Williams College is one of at least 100 campuses with a system in place for students to report each other for saying or doing something slightly offensive. These trivially disturbing occurrences are known as "bias incidents"—and at Williams, virtually anything could qualify.
According to the Massachusetts college's website, "name-calling and stereotyping" are examples of bias. Telling a joke that draws its humor from a stereotype is also wrong. Students shouldn't use slurs, or the word "gay" as an insult, or display "a sign that is colorcoded pink for girls and blue for boys," or imitate someone's "cultural norm or practice."
And since religion and political affiliation are considered protected classes for the purposes of categorizing bias incidents, the following kinds of expression are also considered verboten:
Making comments on social media about someone's disability, ethnicity, race, national origin, gender, gender identity or expression, sexual orientation, religion, or political affiliations/beliefs
Writing on a white board about someone's disability, ethnicity, national origin, race, gender, gender identity or expression, sexual orientation, religion, or political affiliations/beliefs
Drawing or creating pictures that imitate, stereotype, or belittle/ridicule someone because of their gender, gender expression, race, ethnicity, national origin, disability, sexual orientation, faith, or political affiliation
Mocking someone's disability on Twitter would be awful. "Making comments on social media" about another person's religious or political beliefs isn't remotely similar. Some people's religious and political beliefs should be discussed, challenged, and even mocked. As the Harvard psychologist Steven Pinker once observed, "that's the difference between a university and a madrassa."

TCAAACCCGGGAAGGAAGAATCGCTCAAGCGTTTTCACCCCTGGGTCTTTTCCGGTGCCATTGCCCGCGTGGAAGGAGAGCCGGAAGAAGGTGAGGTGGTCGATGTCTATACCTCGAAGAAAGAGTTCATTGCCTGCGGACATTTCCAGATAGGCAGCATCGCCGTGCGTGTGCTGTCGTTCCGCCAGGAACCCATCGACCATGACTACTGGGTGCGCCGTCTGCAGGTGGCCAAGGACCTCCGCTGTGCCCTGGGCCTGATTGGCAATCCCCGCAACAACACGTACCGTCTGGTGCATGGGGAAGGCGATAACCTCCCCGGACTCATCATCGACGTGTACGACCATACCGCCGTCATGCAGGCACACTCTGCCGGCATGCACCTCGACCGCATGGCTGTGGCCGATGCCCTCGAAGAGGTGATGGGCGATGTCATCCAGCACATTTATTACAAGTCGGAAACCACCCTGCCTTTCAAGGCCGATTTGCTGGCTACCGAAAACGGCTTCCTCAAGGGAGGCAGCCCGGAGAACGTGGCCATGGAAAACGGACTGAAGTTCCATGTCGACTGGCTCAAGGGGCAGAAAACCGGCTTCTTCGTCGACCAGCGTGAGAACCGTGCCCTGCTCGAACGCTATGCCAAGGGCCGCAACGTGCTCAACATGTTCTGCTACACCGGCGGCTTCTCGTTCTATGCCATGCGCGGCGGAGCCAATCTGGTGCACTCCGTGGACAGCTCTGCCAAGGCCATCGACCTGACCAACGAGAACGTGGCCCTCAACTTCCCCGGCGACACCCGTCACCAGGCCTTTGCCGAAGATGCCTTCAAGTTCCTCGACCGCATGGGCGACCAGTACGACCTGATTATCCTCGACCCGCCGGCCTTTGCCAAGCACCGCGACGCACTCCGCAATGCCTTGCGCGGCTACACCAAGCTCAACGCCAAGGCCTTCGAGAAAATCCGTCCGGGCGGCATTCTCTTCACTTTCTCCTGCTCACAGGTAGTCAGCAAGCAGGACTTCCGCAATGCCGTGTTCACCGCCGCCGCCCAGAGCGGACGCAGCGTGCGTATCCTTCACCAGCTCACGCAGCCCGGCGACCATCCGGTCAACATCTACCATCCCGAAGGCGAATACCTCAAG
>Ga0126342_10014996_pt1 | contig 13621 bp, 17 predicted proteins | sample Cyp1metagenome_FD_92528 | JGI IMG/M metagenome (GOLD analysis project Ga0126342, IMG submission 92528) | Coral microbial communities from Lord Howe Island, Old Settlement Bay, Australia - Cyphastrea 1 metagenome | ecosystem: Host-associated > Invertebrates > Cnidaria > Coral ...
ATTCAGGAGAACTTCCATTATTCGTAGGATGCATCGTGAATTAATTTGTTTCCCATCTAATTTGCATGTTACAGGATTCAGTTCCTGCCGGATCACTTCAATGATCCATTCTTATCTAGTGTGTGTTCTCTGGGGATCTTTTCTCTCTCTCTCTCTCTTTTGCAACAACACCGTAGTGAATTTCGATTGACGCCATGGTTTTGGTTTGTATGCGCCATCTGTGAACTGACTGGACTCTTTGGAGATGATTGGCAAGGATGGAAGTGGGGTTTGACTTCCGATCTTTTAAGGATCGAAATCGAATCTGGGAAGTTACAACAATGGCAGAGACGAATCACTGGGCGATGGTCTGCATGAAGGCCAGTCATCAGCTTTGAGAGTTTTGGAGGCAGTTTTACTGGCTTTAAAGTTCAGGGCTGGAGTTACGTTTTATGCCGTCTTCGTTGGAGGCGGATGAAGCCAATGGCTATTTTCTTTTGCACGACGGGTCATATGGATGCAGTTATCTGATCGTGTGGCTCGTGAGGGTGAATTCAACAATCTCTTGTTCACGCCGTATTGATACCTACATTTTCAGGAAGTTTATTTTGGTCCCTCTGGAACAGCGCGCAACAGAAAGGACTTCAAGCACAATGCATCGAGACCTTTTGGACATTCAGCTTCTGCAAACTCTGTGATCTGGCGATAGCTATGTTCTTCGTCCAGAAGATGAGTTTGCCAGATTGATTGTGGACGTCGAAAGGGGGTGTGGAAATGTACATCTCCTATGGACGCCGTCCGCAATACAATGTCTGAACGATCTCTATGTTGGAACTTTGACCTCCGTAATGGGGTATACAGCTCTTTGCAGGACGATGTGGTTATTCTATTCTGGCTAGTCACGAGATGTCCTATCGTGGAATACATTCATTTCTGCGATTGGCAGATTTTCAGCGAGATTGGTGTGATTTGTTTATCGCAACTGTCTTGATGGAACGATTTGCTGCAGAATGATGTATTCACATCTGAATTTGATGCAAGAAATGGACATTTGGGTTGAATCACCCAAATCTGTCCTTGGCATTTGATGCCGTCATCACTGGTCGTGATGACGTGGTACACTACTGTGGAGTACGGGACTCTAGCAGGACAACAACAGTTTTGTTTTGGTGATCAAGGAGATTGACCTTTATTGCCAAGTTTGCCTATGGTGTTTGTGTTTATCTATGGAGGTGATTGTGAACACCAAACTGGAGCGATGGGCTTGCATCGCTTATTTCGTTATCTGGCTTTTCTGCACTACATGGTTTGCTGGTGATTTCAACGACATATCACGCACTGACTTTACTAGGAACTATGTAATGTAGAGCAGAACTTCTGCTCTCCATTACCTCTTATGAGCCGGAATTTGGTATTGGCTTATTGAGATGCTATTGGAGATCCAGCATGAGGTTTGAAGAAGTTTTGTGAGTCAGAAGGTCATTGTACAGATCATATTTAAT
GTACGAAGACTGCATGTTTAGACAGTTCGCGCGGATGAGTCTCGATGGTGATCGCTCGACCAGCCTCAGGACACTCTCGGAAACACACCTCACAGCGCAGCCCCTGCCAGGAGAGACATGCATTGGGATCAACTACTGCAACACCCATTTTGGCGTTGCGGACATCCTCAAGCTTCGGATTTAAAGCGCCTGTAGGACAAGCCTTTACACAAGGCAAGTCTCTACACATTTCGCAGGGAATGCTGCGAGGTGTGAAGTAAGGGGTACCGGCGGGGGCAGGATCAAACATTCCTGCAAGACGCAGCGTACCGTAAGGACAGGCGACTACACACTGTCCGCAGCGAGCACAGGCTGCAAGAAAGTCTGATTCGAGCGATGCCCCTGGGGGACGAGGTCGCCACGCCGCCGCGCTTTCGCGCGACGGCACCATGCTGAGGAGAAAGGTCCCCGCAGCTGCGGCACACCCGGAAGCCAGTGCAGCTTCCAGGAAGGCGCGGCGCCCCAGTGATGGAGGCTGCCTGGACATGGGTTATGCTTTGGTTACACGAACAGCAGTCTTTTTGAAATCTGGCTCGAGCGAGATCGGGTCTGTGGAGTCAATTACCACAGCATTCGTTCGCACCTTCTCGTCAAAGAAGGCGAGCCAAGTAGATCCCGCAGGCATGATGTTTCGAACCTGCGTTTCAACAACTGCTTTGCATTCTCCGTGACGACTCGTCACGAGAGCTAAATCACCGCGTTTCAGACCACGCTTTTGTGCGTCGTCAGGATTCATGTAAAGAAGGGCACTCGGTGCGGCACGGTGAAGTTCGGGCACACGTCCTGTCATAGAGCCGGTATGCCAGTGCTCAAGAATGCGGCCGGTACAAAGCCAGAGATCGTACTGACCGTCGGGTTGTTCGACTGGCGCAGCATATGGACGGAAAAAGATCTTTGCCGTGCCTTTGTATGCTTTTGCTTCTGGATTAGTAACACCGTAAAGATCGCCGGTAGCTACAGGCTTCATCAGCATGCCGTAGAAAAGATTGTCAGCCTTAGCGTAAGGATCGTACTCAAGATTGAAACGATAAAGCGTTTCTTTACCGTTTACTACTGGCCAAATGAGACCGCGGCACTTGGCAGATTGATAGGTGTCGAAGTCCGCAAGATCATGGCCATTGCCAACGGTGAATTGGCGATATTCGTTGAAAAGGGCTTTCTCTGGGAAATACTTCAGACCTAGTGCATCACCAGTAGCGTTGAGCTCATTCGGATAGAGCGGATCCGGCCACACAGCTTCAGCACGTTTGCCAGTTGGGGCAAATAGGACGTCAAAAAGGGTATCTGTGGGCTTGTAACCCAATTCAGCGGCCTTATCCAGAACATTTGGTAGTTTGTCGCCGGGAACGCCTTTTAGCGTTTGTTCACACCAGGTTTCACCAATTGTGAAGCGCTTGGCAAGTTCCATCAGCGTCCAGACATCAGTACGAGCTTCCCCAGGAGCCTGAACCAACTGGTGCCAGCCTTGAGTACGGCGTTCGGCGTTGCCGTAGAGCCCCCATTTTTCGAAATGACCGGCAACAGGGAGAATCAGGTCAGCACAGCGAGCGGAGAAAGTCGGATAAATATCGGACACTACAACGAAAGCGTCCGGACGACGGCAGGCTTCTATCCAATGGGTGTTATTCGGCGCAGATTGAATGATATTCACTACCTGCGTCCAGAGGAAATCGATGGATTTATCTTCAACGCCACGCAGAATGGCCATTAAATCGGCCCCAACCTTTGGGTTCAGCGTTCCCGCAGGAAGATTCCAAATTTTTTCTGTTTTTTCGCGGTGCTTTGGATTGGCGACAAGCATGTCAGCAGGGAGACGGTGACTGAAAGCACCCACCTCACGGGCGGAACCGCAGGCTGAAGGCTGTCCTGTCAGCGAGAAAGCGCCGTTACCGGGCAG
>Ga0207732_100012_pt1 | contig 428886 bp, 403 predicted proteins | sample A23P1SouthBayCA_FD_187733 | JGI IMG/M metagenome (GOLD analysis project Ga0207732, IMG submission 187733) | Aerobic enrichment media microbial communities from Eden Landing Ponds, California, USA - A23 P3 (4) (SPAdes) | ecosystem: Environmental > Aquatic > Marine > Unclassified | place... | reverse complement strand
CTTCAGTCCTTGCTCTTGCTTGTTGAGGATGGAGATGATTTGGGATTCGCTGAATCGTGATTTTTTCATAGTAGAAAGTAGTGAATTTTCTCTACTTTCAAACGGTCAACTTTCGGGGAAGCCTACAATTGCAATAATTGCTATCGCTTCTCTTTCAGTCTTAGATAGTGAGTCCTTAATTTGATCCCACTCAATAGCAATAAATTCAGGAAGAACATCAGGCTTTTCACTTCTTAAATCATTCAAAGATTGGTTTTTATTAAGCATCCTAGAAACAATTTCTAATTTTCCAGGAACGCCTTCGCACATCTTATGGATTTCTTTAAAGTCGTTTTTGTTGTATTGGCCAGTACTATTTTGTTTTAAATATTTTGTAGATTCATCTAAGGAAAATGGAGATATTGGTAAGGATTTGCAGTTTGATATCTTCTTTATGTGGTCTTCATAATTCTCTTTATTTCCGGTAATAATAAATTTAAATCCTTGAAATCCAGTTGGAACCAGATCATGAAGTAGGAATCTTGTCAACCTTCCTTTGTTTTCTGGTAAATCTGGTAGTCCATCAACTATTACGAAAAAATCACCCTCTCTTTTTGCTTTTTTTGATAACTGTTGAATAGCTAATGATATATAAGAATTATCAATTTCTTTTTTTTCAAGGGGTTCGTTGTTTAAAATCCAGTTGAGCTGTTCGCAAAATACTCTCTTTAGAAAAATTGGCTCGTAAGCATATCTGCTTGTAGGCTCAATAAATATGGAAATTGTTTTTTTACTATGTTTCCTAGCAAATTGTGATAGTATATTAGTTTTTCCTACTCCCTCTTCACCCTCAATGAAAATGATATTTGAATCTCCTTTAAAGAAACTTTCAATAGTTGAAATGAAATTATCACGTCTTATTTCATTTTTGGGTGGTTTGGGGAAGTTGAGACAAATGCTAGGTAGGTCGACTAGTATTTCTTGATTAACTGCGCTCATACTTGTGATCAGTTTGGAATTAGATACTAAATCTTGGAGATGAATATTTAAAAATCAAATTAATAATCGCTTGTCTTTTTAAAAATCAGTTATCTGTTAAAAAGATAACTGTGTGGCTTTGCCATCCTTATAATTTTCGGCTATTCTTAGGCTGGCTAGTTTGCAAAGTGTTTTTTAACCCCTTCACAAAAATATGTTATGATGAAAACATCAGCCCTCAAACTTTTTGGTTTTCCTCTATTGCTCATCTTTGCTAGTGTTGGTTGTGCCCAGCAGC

As The College Fix noted in a recent article about Williams' bias reporting procedures, the college's website correctly distinguishes between a bias incident and a hate crime, explicitly telling students that the former is not a crime. Still, the website claims that bias incidents are "abhorrent and intolerable" and that any people who think they're victims of, or witnesses to, such an episode should feel free to report it to the proper authorities: the Dean of the College, the Office of Strategic Planning and Diversity, counselling services, or even campus security.
It bears repeating that the theory behind bias reporting systems—that relatively trivial slights, known as microaggressions, can negatively impact students' educational experience if left unaddressed—is scientifically unsound. In his review of the research concerning microaggressions, the Emory clinical psychologist Scott Lilienfeld found little evidence of such a connection between microaggressions and psychological trauma. And when the Cato Institute polled minority students about whether various microaggressions offended them, most said nope.